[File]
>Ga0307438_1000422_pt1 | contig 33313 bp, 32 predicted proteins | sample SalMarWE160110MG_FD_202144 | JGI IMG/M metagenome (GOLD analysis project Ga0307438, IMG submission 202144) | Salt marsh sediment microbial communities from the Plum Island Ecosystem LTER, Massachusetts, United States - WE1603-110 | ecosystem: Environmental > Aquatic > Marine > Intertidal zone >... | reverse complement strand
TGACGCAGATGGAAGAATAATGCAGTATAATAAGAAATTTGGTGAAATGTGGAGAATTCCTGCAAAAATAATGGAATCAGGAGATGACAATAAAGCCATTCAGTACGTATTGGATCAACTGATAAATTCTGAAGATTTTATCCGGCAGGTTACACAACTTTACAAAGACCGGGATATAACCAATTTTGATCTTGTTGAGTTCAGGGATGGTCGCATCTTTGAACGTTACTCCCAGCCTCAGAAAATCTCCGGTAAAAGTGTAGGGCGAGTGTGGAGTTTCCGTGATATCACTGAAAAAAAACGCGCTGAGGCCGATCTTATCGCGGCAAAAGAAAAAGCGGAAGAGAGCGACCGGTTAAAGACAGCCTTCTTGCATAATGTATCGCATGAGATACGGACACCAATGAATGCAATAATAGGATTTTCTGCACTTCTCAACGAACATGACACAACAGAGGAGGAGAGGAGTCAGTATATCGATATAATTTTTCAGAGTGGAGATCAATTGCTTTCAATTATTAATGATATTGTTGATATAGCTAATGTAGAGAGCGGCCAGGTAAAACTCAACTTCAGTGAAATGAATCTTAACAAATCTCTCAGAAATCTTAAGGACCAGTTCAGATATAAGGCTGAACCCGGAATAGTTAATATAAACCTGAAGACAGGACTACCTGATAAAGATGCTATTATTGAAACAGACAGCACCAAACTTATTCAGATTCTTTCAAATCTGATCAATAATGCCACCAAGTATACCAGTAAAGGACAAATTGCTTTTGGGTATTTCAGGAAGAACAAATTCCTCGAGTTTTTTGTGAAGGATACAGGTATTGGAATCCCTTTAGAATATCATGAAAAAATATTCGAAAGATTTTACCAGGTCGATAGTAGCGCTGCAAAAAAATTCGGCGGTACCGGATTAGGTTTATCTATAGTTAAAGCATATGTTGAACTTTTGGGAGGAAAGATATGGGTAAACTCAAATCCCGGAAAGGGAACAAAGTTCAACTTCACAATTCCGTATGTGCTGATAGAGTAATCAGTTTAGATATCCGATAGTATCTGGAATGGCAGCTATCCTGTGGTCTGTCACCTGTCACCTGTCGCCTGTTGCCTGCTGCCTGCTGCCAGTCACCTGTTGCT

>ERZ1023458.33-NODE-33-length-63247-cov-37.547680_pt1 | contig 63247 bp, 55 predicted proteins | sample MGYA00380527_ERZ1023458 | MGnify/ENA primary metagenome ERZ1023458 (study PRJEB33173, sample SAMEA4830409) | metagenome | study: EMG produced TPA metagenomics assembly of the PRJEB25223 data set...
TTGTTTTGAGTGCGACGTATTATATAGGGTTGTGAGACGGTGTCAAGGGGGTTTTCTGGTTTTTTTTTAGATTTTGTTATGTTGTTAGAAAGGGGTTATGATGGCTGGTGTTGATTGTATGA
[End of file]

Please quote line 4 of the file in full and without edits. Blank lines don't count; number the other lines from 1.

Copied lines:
TTGTTTTGAGTGCGACGTATTATATAGGGTTGTGAGACGGTGTCAAGGGGGTTTTCTGGTTTTTTTTTAGATTTTGTTATGTTGTTAGAAAGGGGTTATGATGGCTGGTGTTGATTGTATGA